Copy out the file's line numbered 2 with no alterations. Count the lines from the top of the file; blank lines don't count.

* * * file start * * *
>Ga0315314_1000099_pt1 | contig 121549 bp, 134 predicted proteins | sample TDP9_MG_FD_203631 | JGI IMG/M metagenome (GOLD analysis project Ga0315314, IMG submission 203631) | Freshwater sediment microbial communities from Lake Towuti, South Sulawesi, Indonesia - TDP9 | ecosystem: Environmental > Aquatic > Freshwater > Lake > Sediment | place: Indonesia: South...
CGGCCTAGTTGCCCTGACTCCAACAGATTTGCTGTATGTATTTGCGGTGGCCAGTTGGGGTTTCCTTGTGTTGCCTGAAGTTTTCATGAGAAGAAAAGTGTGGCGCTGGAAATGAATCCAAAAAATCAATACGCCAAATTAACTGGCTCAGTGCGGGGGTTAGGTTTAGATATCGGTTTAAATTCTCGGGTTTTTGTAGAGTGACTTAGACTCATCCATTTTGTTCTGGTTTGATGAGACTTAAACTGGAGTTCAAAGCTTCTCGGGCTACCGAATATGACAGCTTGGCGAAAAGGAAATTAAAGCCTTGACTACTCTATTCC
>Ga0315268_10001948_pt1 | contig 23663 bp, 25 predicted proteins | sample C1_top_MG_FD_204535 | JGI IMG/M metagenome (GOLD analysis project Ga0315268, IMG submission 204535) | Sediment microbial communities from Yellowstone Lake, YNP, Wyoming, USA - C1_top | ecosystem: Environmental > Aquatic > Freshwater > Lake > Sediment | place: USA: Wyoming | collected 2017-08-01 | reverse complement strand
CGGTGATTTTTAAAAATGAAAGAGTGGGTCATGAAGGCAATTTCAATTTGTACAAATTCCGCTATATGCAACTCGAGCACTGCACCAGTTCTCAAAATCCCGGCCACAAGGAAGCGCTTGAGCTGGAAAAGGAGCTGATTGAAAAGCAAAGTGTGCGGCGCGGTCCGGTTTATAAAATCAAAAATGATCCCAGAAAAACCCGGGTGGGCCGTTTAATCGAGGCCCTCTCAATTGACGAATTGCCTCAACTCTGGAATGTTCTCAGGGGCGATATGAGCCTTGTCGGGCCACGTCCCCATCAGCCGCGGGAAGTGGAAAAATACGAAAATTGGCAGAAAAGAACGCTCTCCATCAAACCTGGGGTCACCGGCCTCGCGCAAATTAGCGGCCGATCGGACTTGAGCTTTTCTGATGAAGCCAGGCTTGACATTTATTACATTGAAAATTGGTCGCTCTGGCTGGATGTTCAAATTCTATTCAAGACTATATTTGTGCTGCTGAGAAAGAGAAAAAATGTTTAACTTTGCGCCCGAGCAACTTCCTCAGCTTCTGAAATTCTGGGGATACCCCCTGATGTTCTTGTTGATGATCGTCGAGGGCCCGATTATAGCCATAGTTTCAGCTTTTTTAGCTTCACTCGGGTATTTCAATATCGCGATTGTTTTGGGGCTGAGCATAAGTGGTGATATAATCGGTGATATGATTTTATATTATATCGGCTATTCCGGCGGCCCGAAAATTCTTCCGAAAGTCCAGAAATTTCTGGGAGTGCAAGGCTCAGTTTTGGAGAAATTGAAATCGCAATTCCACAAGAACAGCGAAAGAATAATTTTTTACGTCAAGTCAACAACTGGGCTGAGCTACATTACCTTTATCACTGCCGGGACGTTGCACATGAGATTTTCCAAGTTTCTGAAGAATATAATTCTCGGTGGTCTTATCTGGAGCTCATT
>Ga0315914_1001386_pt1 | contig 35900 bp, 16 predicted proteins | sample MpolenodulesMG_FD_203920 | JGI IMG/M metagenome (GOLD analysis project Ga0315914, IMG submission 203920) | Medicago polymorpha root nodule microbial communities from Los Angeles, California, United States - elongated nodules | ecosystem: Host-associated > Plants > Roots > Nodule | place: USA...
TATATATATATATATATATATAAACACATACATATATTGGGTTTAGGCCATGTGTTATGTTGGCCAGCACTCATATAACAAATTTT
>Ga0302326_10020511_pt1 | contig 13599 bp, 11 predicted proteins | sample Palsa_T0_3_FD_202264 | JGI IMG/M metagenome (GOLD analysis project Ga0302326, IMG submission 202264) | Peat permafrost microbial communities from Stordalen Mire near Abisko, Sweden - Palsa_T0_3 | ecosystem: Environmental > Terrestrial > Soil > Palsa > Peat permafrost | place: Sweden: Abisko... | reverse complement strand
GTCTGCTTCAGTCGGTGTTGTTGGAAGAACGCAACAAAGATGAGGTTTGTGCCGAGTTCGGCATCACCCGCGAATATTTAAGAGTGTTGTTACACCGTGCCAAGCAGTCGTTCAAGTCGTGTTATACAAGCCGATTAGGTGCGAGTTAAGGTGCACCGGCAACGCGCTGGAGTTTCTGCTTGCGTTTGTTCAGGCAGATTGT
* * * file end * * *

CGGCCTAGTTGCCCTGACTCCAACAGATTTGCTGTATGTATTTGCGGTGGCCAGTTGGGGTTTCCTTGTGTTGCCTGAAGTTTTCATGAGAAGAAAAGTGTGGCGCTGGAAATGAATCCAAAAAATCAATACGCCAAATTAACTGGCTCAGTGCGGGGGTTAGGTTTAGATATCGGTTTAAATTCTCGGGTTTTTGTAGAGTGACTTAGACTCATCCATTTTGTTCTGGTTTGATGAGACTTAAACTGGAGTTCAAAGCTTCTCGGGCTACCGAATATGACAGCTTGGCGAAAAGGAAATTAAAGCCTTGACTACTCTATTCC